Get the Kids Involved

Letting your child help with organizing can not only help teach them important life skills, but it can help keep them motivated to stay organized as well. Let them have some control over where their items are stored and how they are sorted. Give them their own bins and shelves that they can be in charge of. The older the child, the more control they can have. Younger children tend to love stashing their favorite toys away and this gives them an opportunity to feel like they are in charge of their items and their space. You may want to pay attention to where they put things though for when they ask you where it is the next day.

Make Organizing Part of the Daily Schedule

Most children like routine and they like to know what to expect. Posting and following a simple daily schedule or routine can help keep them organized throughout the day. Instead of running around all day pulling out toy after toy and moving from one activity to the next, this can give them time to pause and plan for the next activity. It also allows you to work on a clean-up schedule, which will help to keep toys from getting completely out of control and overwhelming. You may still encounter negative feedback from your children in the way of tantrums or refusing to clean up, but for many children, this can really motivate them. After a while, they learn to expect it and hopefully begin to participate willingly. Small clean up sessions are always easier to tackle than a large one.

Create a Clean Homework/Learning Station

It’s important that kids have a quiet and distraction-free space where they can focus on their education. Find an area in your home to designate. No toys allowed, no snacks, or other distractions. This can help them focus and get them into the frame of mind for learning. Keeping the area clear from distraction and organized will save time and stress when it comes time to do their schoolwork. Thinking about needing to clear the table before even starting homeworking can make these tasks even more daunting for you and your child.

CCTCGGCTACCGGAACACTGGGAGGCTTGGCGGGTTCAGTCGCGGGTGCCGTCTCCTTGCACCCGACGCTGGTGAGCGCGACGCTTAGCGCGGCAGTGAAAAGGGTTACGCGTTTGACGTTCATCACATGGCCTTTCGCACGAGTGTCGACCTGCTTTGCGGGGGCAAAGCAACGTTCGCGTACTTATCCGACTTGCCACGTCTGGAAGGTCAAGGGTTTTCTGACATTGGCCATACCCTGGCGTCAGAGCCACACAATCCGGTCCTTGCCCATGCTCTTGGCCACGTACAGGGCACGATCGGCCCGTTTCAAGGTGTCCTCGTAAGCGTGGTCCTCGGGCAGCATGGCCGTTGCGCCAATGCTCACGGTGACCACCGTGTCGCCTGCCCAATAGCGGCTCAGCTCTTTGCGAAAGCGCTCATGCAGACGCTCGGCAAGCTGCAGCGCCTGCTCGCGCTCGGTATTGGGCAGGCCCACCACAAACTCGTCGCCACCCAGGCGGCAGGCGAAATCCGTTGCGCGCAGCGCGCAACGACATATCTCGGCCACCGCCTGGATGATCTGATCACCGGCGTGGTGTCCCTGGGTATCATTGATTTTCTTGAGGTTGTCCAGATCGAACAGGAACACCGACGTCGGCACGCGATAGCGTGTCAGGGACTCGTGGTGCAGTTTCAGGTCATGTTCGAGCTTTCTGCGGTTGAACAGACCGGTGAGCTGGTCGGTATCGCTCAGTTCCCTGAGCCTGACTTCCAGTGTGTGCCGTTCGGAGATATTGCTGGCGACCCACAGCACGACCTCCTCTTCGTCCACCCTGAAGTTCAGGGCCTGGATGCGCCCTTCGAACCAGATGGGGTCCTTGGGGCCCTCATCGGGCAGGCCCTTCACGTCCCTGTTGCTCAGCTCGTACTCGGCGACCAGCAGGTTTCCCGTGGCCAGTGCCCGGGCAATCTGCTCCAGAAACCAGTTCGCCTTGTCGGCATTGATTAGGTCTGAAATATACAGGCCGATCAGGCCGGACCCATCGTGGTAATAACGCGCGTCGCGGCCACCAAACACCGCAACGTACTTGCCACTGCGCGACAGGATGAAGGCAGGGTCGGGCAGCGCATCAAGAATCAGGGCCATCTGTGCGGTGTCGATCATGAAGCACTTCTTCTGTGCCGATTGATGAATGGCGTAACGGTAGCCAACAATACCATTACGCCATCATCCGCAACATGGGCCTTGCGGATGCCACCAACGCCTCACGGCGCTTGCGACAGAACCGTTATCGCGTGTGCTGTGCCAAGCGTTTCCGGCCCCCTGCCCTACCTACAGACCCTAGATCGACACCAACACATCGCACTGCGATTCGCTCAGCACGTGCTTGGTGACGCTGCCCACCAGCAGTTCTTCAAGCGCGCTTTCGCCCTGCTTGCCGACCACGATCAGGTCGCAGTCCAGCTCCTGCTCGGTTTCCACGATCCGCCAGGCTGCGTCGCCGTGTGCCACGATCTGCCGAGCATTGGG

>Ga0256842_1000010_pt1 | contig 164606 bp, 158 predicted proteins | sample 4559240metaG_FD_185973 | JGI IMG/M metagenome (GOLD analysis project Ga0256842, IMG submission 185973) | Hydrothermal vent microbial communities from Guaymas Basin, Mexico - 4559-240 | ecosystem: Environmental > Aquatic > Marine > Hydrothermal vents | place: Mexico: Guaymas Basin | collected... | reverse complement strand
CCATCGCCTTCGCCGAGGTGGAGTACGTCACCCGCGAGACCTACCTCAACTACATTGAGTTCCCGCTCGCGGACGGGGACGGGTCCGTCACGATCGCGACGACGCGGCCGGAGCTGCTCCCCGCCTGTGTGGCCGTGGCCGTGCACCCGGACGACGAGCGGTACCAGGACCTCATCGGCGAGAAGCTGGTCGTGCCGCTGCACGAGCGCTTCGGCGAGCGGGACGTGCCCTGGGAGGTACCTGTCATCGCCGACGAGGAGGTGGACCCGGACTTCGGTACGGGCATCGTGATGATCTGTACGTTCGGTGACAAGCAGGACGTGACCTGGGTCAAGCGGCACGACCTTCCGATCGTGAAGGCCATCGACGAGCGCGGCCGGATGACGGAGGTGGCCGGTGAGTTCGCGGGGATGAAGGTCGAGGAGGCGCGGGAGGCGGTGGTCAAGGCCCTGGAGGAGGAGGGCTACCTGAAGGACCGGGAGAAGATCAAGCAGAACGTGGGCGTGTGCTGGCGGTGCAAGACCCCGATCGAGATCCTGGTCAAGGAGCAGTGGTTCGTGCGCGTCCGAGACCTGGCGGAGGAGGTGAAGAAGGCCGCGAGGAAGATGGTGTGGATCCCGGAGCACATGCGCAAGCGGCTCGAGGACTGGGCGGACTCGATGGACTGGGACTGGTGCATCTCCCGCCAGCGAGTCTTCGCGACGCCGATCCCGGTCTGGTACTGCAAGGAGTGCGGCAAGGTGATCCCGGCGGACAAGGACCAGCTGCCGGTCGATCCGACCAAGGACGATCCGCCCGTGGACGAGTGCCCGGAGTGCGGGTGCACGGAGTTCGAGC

Set Limits for How much Stuff is in a Room

A key part of staying organized is not having an overwhelming amount of items and having enough space for what you do have. Take time to regularly clear out things that your child no longer needs or uses. Then set limits as to how much is brought back into the rooms. If you aren’t quite ready to get rid of items, you can set up a rotation by putting some items away in storage, such as in the basement or garage. Periodically, bring these back into their mix in exchange for other items you can store. Parents are happy to have control over how much is kept in the room and the kids feel like they are getting new toys every few weeks, it’s a win for all.

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Stephanie Ferner